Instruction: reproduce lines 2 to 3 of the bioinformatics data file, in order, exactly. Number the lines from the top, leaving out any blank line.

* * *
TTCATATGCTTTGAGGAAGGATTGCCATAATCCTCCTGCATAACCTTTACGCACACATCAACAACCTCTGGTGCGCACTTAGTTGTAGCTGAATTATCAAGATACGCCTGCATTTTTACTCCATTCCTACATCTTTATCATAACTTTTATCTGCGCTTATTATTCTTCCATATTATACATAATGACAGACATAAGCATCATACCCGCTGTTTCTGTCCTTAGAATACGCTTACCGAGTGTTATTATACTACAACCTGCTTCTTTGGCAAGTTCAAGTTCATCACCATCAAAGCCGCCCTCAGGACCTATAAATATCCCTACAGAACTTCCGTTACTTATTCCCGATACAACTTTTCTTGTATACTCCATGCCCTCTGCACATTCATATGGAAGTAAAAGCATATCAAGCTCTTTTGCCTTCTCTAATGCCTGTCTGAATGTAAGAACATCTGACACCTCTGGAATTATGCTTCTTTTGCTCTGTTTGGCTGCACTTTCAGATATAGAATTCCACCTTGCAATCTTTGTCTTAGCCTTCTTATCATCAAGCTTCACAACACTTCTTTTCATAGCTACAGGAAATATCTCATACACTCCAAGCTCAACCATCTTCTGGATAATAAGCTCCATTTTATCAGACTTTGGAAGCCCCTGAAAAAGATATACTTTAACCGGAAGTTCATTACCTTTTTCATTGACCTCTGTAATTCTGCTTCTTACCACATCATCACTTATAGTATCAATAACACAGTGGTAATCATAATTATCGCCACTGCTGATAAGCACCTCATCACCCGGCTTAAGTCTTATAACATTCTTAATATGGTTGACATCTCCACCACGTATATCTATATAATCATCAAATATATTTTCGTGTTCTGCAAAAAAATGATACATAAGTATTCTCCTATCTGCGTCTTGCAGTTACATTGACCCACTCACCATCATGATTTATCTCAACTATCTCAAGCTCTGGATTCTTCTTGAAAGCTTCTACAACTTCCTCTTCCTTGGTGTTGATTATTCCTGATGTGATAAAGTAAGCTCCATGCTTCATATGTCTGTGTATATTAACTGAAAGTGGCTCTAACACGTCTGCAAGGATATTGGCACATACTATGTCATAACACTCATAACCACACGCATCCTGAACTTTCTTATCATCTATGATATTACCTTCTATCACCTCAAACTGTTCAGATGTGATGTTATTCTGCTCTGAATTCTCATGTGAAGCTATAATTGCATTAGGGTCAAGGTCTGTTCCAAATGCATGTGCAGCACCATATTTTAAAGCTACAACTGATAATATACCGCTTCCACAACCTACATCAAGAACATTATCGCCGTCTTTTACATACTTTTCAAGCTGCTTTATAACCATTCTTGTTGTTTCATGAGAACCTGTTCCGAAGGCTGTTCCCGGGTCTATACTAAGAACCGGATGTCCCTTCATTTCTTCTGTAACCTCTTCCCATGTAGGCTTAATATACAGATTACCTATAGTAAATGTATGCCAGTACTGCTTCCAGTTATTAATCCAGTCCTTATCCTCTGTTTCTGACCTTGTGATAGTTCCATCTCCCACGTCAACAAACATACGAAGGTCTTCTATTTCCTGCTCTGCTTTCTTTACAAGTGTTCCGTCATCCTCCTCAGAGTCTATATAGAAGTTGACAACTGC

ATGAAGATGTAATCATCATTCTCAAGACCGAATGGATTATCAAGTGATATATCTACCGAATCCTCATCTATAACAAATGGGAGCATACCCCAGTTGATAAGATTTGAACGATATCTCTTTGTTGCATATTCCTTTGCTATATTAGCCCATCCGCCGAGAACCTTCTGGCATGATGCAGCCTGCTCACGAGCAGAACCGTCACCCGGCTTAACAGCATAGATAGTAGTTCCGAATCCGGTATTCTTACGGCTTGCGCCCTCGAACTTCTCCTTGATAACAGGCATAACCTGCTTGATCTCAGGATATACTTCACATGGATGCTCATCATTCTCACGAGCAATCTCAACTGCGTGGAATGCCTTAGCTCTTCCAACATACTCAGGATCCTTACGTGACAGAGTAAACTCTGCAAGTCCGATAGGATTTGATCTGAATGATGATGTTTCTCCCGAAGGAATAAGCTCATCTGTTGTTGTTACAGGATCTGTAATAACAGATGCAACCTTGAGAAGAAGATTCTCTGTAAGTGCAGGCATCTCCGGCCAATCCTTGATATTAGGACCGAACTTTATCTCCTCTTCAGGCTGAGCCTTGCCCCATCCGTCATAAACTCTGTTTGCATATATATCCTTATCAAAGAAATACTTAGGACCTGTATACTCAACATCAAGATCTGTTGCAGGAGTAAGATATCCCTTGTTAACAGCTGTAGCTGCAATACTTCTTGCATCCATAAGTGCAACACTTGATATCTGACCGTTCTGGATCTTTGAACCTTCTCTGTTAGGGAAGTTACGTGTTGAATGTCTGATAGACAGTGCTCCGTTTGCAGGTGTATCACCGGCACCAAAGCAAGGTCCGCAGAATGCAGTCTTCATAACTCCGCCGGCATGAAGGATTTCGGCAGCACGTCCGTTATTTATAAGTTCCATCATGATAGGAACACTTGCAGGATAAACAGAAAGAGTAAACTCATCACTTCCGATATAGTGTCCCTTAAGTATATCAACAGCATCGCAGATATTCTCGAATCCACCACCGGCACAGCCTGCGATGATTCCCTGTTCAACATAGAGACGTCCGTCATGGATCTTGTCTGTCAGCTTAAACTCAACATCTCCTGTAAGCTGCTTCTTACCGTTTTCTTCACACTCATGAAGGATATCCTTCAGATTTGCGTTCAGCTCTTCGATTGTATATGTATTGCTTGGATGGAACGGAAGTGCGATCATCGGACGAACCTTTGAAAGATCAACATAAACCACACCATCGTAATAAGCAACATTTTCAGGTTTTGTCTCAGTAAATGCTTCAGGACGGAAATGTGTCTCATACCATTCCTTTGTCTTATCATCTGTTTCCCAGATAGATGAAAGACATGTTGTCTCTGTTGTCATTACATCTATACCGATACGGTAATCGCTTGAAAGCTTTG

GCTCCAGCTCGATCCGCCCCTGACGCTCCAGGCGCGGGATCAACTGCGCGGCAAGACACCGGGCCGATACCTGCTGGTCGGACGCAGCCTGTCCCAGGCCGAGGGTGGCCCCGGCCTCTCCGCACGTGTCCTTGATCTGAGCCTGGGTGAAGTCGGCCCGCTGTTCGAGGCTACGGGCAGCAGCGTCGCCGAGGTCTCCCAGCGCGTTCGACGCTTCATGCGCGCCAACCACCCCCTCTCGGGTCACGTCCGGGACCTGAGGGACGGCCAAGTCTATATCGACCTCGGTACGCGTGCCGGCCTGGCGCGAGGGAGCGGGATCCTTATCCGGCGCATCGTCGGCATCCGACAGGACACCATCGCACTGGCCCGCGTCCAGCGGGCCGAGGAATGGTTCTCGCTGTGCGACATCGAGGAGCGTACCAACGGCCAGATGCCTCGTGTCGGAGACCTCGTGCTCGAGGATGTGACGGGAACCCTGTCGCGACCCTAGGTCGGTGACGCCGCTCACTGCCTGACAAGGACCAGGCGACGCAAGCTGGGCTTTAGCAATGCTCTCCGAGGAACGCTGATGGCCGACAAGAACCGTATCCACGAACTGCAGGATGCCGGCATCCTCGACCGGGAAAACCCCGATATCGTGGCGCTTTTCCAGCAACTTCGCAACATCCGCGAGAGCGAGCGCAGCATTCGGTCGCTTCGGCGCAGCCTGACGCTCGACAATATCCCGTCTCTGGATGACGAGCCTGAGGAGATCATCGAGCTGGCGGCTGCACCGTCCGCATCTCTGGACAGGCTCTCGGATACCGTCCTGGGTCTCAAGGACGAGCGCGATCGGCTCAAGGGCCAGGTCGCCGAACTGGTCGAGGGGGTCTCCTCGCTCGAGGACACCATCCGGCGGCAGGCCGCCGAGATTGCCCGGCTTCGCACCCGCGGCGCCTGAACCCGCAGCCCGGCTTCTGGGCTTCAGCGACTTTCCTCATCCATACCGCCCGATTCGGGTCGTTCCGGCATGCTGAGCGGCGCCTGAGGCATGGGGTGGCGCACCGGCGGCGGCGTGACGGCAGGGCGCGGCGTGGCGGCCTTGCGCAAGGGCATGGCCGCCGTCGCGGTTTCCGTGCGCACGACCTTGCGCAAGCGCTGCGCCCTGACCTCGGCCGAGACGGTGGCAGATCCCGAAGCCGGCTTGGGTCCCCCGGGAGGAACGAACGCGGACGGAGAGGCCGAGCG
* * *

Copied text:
ATGAAGATGTAATCATCATTCTCAAGACCGAATGGATTATCAAGTGATATATCTACCGAATCCTCATCTATAACAAATGGGAGCATACCCCAGTTGATAAGATTTGAACGATATCTCTTTGTTGCATATTCCTTTGCTATATTAGCCCATCCGCCGAGAACCTTCTGGCATGATGCAGCCTGCTCACGAGCAGAACCGTCACCCGGCTTAACAGCATAGATAGTAGTTCCGAATCCGGTATTCTTACGGCTTGCGCCCTCGAACTTCTCCTTGATAACAGGCATAACCTGCTTGATCTCAGGATATACTTCACATGGATGCTCATCATTCTCACGAGCAATCTCAACTGCGTGGAATGCCTTAGCTCTTCCAACATACTCAGGATCCTTACGTGACAGAGTAAACTCTGCAAGTCCGATAGGATTTGATCTGAATGATGATGTTTCTCCCGAAGGAATAAGCTCATCTGTTGTTGTTACAGGATCTGTAATAACAGATGCAACCTTGAGAAGAAGATTCTCTGTAAGTGCAGGCATCTCCGGCCAATCCTTGATATTAGGACCGAACTTTATCTCCTCTTCAGGCTGAGCCTTGCCCCATCCGTCATAAACTCTGTTTGCATATATATCCTTATCAAAGAAATACTTAGGACCTGTATACTCAACATCAAGATCTGTTGCAGGAGTAAGATATCCCTTGTTAACAGCTGTAGCTGCAATACTTCTTGCATCCATAAGTGCAACACTTGATATCTGACCGTTCTGGATCTTTGAACCTTCTCTGTTAGGGAAGTTACGTGTTGAATGTCTGATAGACAGTGCTCCGTTTGCAGGTGTATCACCGGCACCAAAGCAAGGTCCGCAGAATGCAGTCTTCATAACTCCGCCGGCATGAAGGATTTCGGCAGCACGTCCGTTATTTATAAGTTCCATCATGATAGGAACACTTGCAGGATAAACAGAAAGAGTAAACTCATCACTTCCGATATAGTGTCCCTTAAGTATATCAACAGCATCGCAGATATTCTCGAATCCACCACCGGCACAGCCTGCGATGATTCCCTGTTCAACATAGAGACGTCCGTCATGGATCTTGTCTGTCAGCTTAAACTCAACATCTCCTGTAAGCTGCTTCTTACCGTTTTCTTCACACTCATGAAGGATATCCTTCAGATTTGCGTTCAGCTCTTCGATTGTATATGTATTGCTTGGATGGAACGGAAGTGCGATCATCGGACGAACCTTTGAAAGATCAACATAAACCACACCATCGTAATAAGCAACATTTTCAGGTTTTGTCTCAGTAAATGCTTCAGGACGGAAATGTGTCTCATACCATTCCTTTGTCTTATCATCTGTTTCCCAGATAGATGAAAGACATGTTGTCTCTGTTGTCATTACATCTATACCGATACGGTAATCGCTTGAAAGCTTTG

GCTCCAGCTCGATCCGCCCCTGACGCTCCAGGCGCGGGATCAACTGCGCGGCAAGACACCGGGCCGATACCTGCTGGTCGGACGCAGCCTGTCCCAGGCCGAGGGTGGCCCCGGCCTCTCCGCACGTGTCCTTGATCTGAGCCTGGGTGAAGTCGGCCCGCTGTTCGAGGCTACGGGCAGCAGCGTCGCCGAGGTCTCCCAGCGCGTTCGACGCTTCATGCGCGCCAACCACCCCCTCTCGGGTCACGTCCGGGACCTGAGGGACGGCCAAGTCTATATCGACCTCGGTACGCGTGCCGGCCTGGCGCGAGGGAGCGGGATCCTTATCCGGCGCATCGTCGGCATCCGACAGGACACCATCGCACTGGCCCGCGTCCAGCGGGCCGAGGAATGGTTCTCGCTGTGCGACATCGAGGAGCGTACCAACGGCCAGATGCCTCGTGTCGGAGACCTCGTGCTCGAGGATGTGACGGGAACCCTGTCGCGACCCTAGGTCGGTGACGCCGCTCACTGCCTGACAAGGACCAGGCGACGCAAGCTGGGCTTTAGCAATGCTCTCCGAGGAACGCTGATGGCCGACAAGAACCGTATCCACGAACTGCAGGATGCCGGCATCCTCGACCGGGAAAACCCCGATATCGTGGCGCTTTTCCAGCAACTTCGCAACATCCGCGAGAGCGAGCGCAGCATTCGGTCGCTTCGGCGCAGCCTGACGCTCGACAATATCCCGTCTCTGGATGACGAGCCTGAGGAGATCATCGAGCTGGCGGCTGCACCGTCCGCATCTCTGGACAGGCTCTCGGATACCGTCCTGGGTCTCAAGGACGAGCGCGATCGGCTCAAGGGCCAGGTCGCCGAACTGGTCGAGGGGGTCTCCTCGCTCGAGGACACCATCCGGCGGCAGGCCGCCGAGATTGCCCGGCTTCGCACCCGCGGCGCCTGAACCCGCAGCCCGGCTTCTGGGCTTCAGCGACTTTCCTCATCCATACCGCCCGATTCGGGTCGTTCCGGCATGCTGAGCGGCGCCTGAGGCATGGGGTGGCGCACCGGCGGCGGCGTGACGGCAGGGCGCGGCGTGGCGGCCTTGCGCAAGGGCATGGCCGCCGTCGCGGTTTCCGTGCGCACGACCTTGCGCAAGCGCTGCGCCCTGACCTCGGCCGAGACGGTGGCAGATCCCGAAGCCGGCTTGGGTCCCCCGGGAGGAACGAACGCGGACGGAGAGGCCGAGCG